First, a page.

But importantly, both the superior court and this Court "review conclusions of law de novo."[2] Bearing these guiding principles in mind, we turn now to Monumedia's specific claims of error in this appeal.

         1. Monumedia contends that the superior court erred in concluding that the OACA regulates, and thus prohibits, signs located inside a building. We agree.

         Tasked with interpreting statutory language, we necessarily begin our analysis with "familiar and binding canons of construction."[3] Indeed, in considering the meaning of a statute, our charge as an appellate court is to "presume that the General Assembly meant what it said and said what it meant."[4] And toward that end, we must afford the statutory text its plain and ordinary meaning, [5] consider the text contextually, [6] read the text "in its most natural and reasonable way, as an ordinary speaker of the English language would, "[7] and seek to "avoid a construction that makes some language mere surplusage."[8] In summary, when the language of a statute is "plain and susceptible of only one natural and reasonable construction, courts must construe the statute accordingly."[9]

         Turning to the statute at issue, in explaining the legislative policy behind the OACA, OCGA § 32-6-70 (a) provides:

The General Assembly declares it to be the policy of this state that the erection or maintenance of outdoor advertising in areas adjacent to the rights of way of roads of the state highway system, which roads are also a part of the interstate and primary systems of highways within the state, shall be regulated in accordance with the terms of this part and the regulations promulgated by the commissioner pursuant thereto and that all outdoor advertising which does not conform to the requirements of this part is a public nuisance.[10]

         And in defining the types of signs to be regulated, OCGA § 32-6-71 (14) provides:

"Outdoor advertising" or "sign" means any outdoor sign, light, display, device, figure, painting, drawing, message, placard, poster, billboard, or other thing which is designed, intended, or used to advertise or inform, any part of the advertising or information contents of which are visible from any place on the main traveled way of the interstate or primary highway systems.

         Construing this statute according to its plain meaning, the word "outdoor" is commonly understood as "[t]hat is done, exists, lives, or is used, out of doors, without the house, or in the open air."[11] And applying the rules of English grammar, [12] the term "outdoor" in this statute modifies "sign, " as well as all the other enumerated terms. Indeed, as Monumedia's expert in English grammar explained during the hearing before the ALJ, the "word 'outdoor' controls [the] whole list, including the phrase 'other thing.'" But here, it is undisputed that Monumedia's signs are located inside the Franco building. Given these particular circumstances, Monumedia's signs cannot be characterized as outdoor signs that are subject to regulation or prohibition under the OACA.[13]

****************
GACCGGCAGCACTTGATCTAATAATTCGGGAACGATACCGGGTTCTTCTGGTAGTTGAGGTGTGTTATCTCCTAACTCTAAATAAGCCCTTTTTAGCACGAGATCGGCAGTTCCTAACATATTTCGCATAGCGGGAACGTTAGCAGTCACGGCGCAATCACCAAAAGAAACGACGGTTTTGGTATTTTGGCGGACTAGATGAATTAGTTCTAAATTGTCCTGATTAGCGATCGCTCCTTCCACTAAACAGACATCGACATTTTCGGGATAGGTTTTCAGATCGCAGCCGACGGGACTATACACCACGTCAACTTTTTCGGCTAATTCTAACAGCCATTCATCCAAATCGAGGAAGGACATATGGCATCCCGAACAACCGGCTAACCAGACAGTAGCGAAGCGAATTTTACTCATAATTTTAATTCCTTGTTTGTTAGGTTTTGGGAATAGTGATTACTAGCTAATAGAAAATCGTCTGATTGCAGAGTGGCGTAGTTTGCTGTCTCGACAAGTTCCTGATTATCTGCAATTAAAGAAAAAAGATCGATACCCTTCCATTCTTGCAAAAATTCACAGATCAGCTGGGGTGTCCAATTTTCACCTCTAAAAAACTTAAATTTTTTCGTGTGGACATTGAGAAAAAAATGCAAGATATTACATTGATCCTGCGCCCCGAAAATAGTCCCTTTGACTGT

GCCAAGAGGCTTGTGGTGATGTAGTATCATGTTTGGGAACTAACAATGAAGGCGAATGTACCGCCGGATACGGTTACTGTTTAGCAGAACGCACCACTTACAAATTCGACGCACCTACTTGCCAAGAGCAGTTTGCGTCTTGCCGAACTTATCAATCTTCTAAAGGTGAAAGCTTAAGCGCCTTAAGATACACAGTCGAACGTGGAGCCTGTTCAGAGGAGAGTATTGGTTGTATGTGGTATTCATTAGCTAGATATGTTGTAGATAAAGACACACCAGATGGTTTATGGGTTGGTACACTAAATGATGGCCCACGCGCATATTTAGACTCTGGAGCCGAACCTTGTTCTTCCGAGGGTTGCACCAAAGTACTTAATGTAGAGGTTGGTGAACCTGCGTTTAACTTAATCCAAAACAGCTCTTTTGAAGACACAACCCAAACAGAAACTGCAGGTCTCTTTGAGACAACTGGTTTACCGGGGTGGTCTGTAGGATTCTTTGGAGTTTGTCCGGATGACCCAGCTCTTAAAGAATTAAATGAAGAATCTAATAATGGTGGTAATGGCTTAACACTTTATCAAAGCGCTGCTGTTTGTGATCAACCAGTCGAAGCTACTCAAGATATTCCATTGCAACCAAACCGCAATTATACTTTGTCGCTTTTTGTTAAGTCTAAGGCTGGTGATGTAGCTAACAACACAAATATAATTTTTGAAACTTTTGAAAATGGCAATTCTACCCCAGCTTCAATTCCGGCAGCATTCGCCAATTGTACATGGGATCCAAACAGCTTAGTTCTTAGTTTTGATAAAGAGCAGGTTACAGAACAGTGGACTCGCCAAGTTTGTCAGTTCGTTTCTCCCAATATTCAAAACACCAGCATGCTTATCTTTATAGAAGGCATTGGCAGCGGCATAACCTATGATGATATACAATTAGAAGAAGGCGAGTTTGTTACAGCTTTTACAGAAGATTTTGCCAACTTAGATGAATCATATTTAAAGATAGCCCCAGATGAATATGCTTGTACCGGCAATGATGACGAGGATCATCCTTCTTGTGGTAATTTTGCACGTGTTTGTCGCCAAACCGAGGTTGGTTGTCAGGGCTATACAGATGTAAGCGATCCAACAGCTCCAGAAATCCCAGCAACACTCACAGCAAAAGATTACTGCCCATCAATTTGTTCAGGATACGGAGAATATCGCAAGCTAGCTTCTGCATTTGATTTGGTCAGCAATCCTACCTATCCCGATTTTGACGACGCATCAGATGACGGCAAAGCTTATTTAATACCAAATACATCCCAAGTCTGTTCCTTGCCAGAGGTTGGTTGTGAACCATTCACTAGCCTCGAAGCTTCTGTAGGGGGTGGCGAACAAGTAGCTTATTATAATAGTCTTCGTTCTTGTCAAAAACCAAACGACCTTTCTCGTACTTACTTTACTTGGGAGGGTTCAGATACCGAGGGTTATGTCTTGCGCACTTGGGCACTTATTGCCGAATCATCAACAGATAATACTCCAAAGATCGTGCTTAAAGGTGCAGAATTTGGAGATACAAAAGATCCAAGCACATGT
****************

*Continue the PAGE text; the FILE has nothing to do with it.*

Nevertheless, the DOT argues that the adjective "other" immediately preceding the word "thing" in OCGA § 32-6-71 (14) displaces the adjective "outdoor" as a modifier of "thing, " and therefore, "other thing" can be construed as including indoor signs. But putting aside the fact that this construction tortures logic and the rules of English grammar, the DOT's attempt to task the term "other" with such heavy lifting runs afoul of the statutory-construction canon "ejusdem generis, " which provides:

[W]hen a statute or document enumerates by name several particular things, and concludes with a general term of enlargement, this latter term is to be construed as being ejusdem generis [i.e., of the same kind or class] with the things specifically named, unless, of course, there is something to show that a wider sense was intended.[14]

         Specifically, the word "other" will generally be read as "other such like, " so that "persons or things therein comprised may be read as ejusdem generis with, and not of a quality superior to or different from, those specifically enumerated."[15]Consequently, the phrase "other thing" in OCGA § 32-6-71 (14) is more appropriately construed as referring to other modes of outdoor advertising.[16]

         Finally, the DOT argues that reading the phrase "other thing" to include signs located inside of buildings is consistent with the "legislative intent" behind the OACA, which this Court has stated "is to protect the public traveling along the highway from distractions."[17] But regardless of whether the DOT's construction of the statute would better achieve the General Assembly's aforementioned "intent"(which, for all of the reasons noted supra, we think unlikely), we are charged with "interpreting the law in accordance with the original and/or plain meaning of the text at issue (and all that the text fairly implies), as well as with faithfully following the precedents established by higher courts."[18] And importantly, both our constitutional system of government and the law of this State "prohibit the judicial branch from amending a statute by interpreting its language so as to change the otherwise plain and unambiguous provisions."[19] Here, under the plain meaning of its text, the OACA only regulates outdoor advertising. Thus, the DOT's argument ...